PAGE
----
At 23 feet (7 m) long, the Kormaran is well larger than what we'd usually think of as a "water toy". However, its multifunctional, shape-shifting design makes it as fun as any other piece of water gear we've seen all year. Thanks to two hydraulic outrigger hulls and a set of retractable hydrofoils, the boat is a catamaran, trimaran, monohull and hydrofoil, all in one package. It can transform right on the water, even while it's moving, letting boaters react to changing conditions and moods. Its 493-hp triple jet drive powers speeds up to 44 mph (70 km/h). For those that want a slower, quieter day on the water, it also anchors and transforms into a swimming platform.
Kormaran showed a prototype earlier this year but did not share pricing information.
Hoverboard by ZR
Water jet packs like the Jetlev-Flyer and Flyboard were already some of the most awesome water toys that money could by. Then, the creator of the latter added a whole new dimension to give them even more potential. Inspired by the timelessly famous hoverboard piloted by Marty McFly in Back to the Future II, Franky Zapata designed the water jet-propelled Hoverboard. The board sends its rider surfing through the air at speeds up to 15.5 mph (25 km/h) and heights up to 16.5 ft (5 m). The Hoverboard is powered by a separate PWC, and the PWC driver controls the throttle. With the addition of the optional handheld throttle kit, the Hoverboarder controls his own propulsion.
The pricing information we received when we spoke to Zapata earlier in the year put the base price of the board around $6,000, PWC sold separately. Those that prefer biking over boarding might look into a Jetovator instead.
The title of "world's most powerful personal watercraft (PWC)" has a nice ring to it, but pricing in the range of a family sedan and thirsty, ultra-high powered engines are not on everyone's menu. Sea-Doo has taken an entirely different direction with the 2014 Spark. The US$5,000 PWC was designed to bring new faces into the sport with a combination of affordable price point, fuel-efficient engine and lightweight, easy-to-handle design.
The Spark obviously isn't the fastest or most high-tech watercraft on the market, but the first-timer shooting and leaping across the water at 40 mph (64 km/h) on the ultralight, 60-hp aqua pony couldn't care less ... especially after buying the Spark at a price he'd have expected to pay for a thoroughly used PWC. Gizmag's Loz Blain and Noel McKeegan sure didn't seem to be missing the extra horses when they tested the Spark out last month (though the Sea-Doos they were riding did have upgraded engines).
The attractive, brightly colored two-person Spark gets the most out of its small, efficient engine because its composite construction keeps weight to 405 lb (184 kg). Available options include a 50-mph (80 km/h) engine upgrade and an Intelligent Brake and Reverse feature for pinpoint control. The 2015 model starts at the same low $4,999 price as the original 2014 version.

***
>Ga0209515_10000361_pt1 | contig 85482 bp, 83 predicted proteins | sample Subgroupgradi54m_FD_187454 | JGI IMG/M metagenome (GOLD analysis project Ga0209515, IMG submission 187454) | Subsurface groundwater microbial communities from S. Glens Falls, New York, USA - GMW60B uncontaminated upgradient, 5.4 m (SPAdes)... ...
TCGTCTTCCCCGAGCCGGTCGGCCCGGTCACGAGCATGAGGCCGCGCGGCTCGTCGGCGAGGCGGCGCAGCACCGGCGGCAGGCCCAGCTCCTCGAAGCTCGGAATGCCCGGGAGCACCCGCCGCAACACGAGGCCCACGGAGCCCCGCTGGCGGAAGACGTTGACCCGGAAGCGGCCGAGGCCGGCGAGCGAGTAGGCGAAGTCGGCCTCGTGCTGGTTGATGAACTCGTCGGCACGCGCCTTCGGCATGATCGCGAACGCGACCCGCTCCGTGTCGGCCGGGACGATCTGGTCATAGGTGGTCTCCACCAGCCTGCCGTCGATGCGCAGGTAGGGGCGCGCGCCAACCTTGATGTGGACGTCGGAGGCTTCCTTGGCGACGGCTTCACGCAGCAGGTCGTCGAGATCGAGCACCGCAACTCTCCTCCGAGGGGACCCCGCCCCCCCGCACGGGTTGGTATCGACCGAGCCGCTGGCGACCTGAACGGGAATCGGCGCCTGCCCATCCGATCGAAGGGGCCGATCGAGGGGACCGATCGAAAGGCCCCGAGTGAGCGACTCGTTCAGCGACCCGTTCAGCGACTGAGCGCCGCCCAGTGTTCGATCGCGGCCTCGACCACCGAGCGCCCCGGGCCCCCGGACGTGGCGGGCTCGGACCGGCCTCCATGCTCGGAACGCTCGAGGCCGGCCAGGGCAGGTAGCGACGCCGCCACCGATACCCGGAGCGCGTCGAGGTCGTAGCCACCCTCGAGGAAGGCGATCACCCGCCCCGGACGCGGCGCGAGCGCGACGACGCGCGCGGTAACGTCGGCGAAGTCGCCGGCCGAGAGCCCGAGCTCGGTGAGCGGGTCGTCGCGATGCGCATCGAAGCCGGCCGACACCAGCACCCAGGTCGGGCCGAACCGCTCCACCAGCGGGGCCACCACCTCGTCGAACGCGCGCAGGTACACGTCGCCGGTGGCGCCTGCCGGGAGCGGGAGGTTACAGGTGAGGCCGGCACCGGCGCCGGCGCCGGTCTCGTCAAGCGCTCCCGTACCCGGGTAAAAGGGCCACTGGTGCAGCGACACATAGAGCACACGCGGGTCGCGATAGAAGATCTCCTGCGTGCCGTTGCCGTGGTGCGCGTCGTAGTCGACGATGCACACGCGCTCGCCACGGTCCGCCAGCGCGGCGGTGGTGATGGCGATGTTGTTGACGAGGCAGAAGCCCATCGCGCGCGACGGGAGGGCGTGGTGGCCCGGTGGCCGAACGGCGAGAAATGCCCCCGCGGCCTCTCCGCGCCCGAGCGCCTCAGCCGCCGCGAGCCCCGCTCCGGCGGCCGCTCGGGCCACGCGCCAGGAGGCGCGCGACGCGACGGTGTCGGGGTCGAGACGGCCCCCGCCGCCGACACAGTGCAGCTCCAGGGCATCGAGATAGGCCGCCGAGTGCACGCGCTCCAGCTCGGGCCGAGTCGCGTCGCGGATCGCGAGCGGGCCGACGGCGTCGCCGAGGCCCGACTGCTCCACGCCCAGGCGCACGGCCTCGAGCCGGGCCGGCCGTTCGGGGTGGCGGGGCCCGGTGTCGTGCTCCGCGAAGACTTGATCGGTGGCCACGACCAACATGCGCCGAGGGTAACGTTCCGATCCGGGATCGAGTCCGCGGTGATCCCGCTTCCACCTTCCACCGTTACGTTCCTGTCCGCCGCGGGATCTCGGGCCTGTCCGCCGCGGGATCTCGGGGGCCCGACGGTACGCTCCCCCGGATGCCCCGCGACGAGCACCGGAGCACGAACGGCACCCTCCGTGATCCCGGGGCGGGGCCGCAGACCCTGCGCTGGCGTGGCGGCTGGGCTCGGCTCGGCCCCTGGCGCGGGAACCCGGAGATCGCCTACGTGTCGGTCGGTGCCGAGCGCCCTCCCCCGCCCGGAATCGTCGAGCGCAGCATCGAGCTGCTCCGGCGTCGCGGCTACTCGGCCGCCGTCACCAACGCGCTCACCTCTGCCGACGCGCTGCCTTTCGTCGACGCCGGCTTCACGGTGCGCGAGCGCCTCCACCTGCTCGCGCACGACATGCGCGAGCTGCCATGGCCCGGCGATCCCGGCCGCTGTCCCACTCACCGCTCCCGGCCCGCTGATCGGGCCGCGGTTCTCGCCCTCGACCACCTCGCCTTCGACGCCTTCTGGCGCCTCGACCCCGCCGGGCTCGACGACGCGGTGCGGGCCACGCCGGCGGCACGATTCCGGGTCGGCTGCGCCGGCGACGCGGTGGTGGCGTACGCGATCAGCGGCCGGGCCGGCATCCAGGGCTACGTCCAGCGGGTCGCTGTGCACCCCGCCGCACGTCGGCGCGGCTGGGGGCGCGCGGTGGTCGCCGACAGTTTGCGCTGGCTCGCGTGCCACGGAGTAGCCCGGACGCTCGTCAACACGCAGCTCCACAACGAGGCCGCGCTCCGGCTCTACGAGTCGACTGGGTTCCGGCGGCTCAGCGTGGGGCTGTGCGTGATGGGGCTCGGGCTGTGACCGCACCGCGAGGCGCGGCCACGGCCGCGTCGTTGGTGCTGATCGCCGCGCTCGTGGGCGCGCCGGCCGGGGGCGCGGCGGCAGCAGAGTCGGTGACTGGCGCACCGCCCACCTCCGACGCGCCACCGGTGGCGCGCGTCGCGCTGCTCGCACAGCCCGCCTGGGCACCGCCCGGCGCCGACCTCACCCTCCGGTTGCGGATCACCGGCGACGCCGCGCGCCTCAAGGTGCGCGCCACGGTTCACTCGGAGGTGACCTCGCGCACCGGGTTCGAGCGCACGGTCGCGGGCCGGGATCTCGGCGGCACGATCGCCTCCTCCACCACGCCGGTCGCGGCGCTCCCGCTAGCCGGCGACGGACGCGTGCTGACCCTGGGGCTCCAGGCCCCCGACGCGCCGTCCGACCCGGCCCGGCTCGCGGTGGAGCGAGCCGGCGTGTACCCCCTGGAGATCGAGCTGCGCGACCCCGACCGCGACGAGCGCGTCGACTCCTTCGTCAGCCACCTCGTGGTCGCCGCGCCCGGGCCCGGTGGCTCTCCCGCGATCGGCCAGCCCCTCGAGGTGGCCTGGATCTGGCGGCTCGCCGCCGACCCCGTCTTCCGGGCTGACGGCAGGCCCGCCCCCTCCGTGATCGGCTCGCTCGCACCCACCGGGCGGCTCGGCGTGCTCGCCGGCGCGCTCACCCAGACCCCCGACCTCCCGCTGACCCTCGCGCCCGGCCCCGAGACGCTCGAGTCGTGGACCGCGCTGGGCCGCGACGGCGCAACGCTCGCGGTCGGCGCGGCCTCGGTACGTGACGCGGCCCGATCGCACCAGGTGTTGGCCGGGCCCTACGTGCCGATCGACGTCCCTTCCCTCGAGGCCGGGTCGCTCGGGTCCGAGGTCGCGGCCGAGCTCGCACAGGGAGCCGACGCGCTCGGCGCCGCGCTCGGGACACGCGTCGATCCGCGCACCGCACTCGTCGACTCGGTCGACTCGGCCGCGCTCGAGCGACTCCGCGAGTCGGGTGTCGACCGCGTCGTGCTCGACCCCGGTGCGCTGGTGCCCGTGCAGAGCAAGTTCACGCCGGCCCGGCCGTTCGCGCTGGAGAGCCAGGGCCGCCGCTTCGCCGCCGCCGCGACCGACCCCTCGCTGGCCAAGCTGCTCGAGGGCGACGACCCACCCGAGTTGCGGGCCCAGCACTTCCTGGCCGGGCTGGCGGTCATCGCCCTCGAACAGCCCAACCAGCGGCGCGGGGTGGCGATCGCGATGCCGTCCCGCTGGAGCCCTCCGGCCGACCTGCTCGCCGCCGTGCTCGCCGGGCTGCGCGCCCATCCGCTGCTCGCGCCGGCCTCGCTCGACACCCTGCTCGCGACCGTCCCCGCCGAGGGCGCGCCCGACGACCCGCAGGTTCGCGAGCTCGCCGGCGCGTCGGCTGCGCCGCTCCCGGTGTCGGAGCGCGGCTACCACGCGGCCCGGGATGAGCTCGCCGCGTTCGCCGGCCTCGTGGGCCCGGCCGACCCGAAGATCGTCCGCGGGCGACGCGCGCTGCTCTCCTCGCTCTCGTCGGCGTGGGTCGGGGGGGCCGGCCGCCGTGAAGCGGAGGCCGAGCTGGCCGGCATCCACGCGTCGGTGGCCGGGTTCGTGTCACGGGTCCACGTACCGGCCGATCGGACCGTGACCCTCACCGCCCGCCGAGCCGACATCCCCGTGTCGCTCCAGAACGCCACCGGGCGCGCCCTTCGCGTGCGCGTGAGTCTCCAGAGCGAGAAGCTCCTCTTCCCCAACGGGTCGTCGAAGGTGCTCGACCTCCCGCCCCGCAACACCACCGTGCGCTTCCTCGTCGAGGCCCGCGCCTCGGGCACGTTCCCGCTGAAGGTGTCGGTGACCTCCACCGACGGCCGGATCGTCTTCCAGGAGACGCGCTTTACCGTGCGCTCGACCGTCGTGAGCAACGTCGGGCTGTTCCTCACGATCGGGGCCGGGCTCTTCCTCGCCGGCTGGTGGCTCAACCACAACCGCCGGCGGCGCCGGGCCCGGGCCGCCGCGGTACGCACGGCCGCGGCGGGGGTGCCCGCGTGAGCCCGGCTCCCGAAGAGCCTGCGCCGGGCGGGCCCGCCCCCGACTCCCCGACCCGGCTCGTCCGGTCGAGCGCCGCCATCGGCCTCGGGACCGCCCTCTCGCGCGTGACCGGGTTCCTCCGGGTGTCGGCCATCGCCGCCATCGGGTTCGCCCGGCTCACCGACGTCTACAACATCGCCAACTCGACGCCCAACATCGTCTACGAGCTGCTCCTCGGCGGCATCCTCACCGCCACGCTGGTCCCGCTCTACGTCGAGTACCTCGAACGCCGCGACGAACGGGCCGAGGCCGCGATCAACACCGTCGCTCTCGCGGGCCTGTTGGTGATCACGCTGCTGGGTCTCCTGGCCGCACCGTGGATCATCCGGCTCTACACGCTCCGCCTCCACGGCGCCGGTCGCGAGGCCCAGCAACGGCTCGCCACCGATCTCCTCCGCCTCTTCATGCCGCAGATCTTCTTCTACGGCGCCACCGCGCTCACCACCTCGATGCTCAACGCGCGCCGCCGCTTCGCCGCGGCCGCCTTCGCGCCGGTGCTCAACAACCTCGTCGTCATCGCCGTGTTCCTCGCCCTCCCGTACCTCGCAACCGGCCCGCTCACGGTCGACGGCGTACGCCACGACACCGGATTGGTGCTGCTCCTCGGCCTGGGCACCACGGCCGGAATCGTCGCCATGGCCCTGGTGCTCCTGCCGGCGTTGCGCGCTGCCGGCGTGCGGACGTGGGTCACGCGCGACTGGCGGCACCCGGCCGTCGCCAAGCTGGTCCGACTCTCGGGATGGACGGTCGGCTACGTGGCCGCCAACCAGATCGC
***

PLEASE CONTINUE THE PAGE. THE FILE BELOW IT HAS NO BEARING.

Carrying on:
Corran Hydra three-piece paddleboard
Watersport industry veteran and former pro kayaker Corran Addison wanted to stand out in the stand-up paddleboard market, feeling that hundreds of companies were basically just putting out the same exact product with different labels. He created an alternative to the flooded market of massive, heavy solid boards and squishy, unstable inflatables. Addison's Hydra board breaks down into three pieces, making for easy transport and storage. It assembles in about a minute and is designed to offer a stable, solid feel on the water, with the help of the structural inserts and ratchet buckles. You can also adjust the number of segments (extras sold separately) to create larger and smaller boards.
This spot on the list could have gone to the Point 65 Rum Runner, another modular three-piece paddleboard we covered this year, but we give the nod to the Hydra and its $699 price, which includes the paddle. The Rum Runner is well more expensive at $1,000+ (no paddle).
BomBoard modular jet ski
Sea-Doo deserves a lot of credit for turning back time on PWC prices with the Spark, but if the BomBoard ever fights its way to market, it'll drop the bar even lower. Its Wisconsin-based parent company of the same name wants to get the light, lithe vessel into eager hands for just under $3,500 a pop. The key to keeping prices low will be the BomBoard's small, ultralight build. At 150 lb (68 kg), it's less than half the weight of the Spark. That means less material, a smaller engine and a lower price. It also means that BomBoard can ship directly to the consumer via a Web-based store instead of being distributed through dealers. The PWC's four-piece modular design also saves the owner money on the trailer – the vessel can disassemble and ride in the back of a compact car. At the beach, it snaps together in about a minute.
All that great stuff depends on BomBoard actually getting its design to market. As of now, its website still indicates that it's looking for investors to take the design from prototype to production, estimating availability in Northern Hemisphere Fall 2015. If it does make it, expect the affordable PWC to deliver quick acceleration and sharp, nimble handling up to a top speed of 40 mph (64 km/h).